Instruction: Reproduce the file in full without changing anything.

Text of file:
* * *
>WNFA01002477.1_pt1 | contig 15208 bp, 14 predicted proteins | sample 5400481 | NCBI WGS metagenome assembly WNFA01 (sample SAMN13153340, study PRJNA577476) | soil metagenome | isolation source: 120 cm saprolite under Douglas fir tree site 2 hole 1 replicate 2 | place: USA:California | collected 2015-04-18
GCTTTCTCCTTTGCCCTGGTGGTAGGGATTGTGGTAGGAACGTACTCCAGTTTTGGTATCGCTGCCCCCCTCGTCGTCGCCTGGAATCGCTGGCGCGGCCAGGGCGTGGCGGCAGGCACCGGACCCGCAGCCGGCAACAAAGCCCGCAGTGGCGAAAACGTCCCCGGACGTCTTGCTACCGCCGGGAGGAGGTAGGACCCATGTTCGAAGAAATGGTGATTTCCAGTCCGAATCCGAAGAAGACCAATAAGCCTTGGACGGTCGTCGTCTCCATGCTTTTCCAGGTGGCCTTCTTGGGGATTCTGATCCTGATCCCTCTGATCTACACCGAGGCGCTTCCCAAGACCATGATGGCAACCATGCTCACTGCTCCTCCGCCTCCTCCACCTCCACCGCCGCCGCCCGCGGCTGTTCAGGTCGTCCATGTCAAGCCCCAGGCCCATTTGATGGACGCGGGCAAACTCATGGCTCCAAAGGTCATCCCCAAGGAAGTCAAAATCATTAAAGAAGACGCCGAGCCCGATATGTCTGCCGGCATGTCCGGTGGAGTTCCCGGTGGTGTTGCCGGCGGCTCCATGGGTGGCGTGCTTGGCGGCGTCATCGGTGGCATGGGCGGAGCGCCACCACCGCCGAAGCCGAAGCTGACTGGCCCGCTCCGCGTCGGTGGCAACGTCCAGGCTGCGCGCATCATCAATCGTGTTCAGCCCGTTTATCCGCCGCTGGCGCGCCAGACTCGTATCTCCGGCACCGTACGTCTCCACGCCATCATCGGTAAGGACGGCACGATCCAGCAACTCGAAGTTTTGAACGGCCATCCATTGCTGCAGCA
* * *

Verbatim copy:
>WNFA01002477.1_pt1 | contig 15208 bp, 14 predicted proteins | sample 5400481 | NCBI WGS metagenome assembly WNFA01 (sample SAMN13153340, study PRJNA577476) | soil metagenome | isolation source: 120 cm saprolite under Douglas fir tree site 2 hole 1 replicate 2 | place: USA:California | collected 2015-04-18
GCTTTCTCCTTTGCCCTGGTGGTAGGGATTGTGGTAGGAACGTACTCCAGTTTTGGTATCGCTGCCCCCCTCGTCGTCGCCTGGAATCGCTGGCGCGGCCAGGGCGTGGCGGCAGGCACCGGACCCGCAGCCGGCAACAAAGCCCGCAGTGGCGAAAACGTCCCCGGACGTCTTGCTACCGCCGGGAGGAGGTAGGACCCATGTTCGAAGAAATGGTGATTTCCAGTCCGAATCCGAAGAAGACCAATAAGCCTTGGACGGTCGTCGTCTCCATGCTTTTCCAGGTGGCCTTCTTGGGGATTCTGATCCTGATCCCTCTGATCTACACCGAGGCGCTTCCCAAGACCATGATGGCAACCATGCTCACTGCTCCTCCGCCTCCTCCACCTCCACCGCCGCCGCCCGCGGCTGTTCAGGTCGTCCATGTCAAGCCCCAGGCCCATTTGATGGACGCGGGCAAACTCATGGCTCCAAAGGTCATCCCCAAGGAAGTCAAAATCATTAAAGAAGACGCCGAGCCCGATATGTCTGCCGGCATGTCCGGTGGAGTTCCCGGTGGTGTTGCCGGCGGCTCCATGGGTGGCGTGCTTGGCGGCGTCATCGGTGGCATGGGCGGAGCGCCACCACCGCCGAAGCCGAAGCTGACTGGCCCGCTCCGCGTCGGTGGCAACGTCCAGGCTGCGCGCATCATCAATCGTGTTCAGCCCGTTTATCCGCCGCTGGCGCGCCAGACTCGTATCTCCGGCACCGTACGTCTCCACGCCATCATCGGTAAGGACGGCACGATCCAGCAACTCGAAGTTTTGAACGGCCATCCATTGCTGCAGCA